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Mark Tully on India and Hinduism

From the Political to the Personal

Nivedita Misra

The article looks at the unique position of Mark Tully in talking about India and the role of travel in developing his oeuvre of writing. The article contextualizes Tully's “English” identity and problematizes the colonial spaces that dislodge the concept of a national identity based on boundaries. It also relates the traveler's sense of engagement at a deeper level due to his participation in India's national life at various levels, analyzing his two residences and his awareness of two different audiences. It posits that a look at the culture of the Other makes the writer self-aware of his own upbringing, religious beliefs, and social understanding. It also positions the traveler as an interpreter of cultures—the others and his own—tracing the development of his perspective from his No Full Stops in India (1991) to India: The Road Ahead (2011).

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The Poetry of Cities

On Discovering Poems in Istanbul, Sarajevo, and Bratislava

Daniel Xerri

This article discusses how poetry allowed a first-time traveler to three different cities to explore each place and his identity as a traveler. Focusing on Istanbul, Sarajevo, and Bratislava, the article describes the experience of using a poem the traveler finds in each city to serve as a guide to its spirit. By referring to issues related to anthropology, post-colonialism, politics, history, the social sciences, and cultural studies, this article discusses the transformation experienced by the traveler as a result of both a physical and inner journey.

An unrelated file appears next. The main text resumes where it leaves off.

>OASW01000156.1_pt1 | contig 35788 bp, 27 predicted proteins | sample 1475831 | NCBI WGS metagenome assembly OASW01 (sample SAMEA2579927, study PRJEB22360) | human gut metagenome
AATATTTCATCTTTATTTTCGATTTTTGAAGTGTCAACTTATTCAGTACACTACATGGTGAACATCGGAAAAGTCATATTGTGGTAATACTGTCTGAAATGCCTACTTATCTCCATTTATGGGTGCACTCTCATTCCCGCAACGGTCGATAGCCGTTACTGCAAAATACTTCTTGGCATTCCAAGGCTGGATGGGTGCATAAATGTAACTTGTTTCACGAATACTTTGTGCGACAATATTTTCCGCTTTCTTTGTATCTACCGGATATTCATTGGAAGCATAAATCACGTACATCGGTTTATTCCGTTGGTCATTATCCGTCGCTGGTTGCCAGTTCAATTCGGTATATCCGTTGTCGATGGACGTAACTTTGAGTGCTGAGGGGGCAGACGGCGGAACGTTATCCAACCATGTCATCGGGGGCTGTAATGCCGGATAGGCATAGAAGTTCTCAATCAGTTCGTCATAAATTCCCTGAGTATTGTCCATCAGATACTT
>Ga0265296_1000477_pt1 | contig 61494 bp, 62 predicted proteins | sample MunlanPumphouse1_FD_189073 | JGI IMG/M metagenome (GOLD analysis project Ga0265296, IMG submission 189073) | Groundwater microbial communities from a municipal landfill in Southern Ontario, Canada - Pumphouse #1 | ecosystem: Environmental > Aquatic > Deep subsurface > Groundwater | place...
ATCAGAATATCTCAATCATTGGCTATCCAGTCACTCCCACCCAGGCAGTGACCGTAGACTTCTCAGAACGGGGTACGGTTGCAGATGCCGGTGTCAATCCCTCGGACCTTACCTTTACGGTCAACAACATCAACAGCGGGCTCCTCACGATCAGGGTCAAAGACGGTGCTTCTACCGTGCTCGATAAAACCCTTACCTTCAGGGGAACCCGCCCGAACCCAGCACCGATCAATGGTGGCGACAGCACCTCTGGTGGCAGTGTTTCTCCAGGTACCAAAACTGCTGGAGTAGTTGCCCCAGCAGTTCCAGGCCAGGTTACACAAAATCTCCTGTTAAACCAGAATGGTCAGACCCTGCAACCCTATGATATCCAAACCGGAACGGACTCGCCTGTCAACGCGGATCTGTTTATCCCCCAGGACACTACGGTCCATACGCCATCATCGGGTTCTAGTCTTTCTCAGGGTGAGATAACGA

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“This is a Civilized Nation, and a Man From the East Has No Right to Criticize It”

Indian Visitors at the 1893 Columbian Exposition

Anupama Arora

This article examines the travel narratives of three Indian visitors to the 1893 Columbian Exposition in Chicago. Occupying a precarious space between spectacle and spectator at the World's Fair, these visitors returned the ethnographic gaze and instead offered cultural self-representation that co-existed with and contested the prevalent perceptions of India (and other non-Western peoples). In the process, their narratives both questioned the civilized/primitive dichotomy as well as disrupted the grand official narrative of Anglo-Saxon supremacy and progress celebrated at the exposition.

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Classifying the Natives in Early Modern Ethnographies

Henry Lord's A Display of Two Foreign Sects in the East Indies (1630)

Amrita Sen and Jyotsna G. Singh

This article examines the politics and rhetorics of early modern ethnography via Henry Lord's famous treatise A Display of Two Foreign Sects in the East Indies (1630). Lord, a chaplain with the East India Company, attempted to classify Indian religious and caste identities—particularly those of the Banians—at a time when England's trading fortunes in India were still tenuous, though promising. Turning to the Shaster which he understands as the Banian Bible, Lord offers his readers a glimpse into Hindu mythologies—stories of genesis and the flood—which result in the creation of the four Indian castes. Understood in terms of humoral, psychological, and moral taxonomies these castes fall within emergent proto-racial hierarchies. Simultaneously, the journeys of the four brothers—Brammon, Cuttery, Shuddery, and Wyse—progenitors of their respective castes reenact familiar tropes of European travel writing combining the logic of profit with the “discovery” of hitherto unclaimed lands and erotic bodies.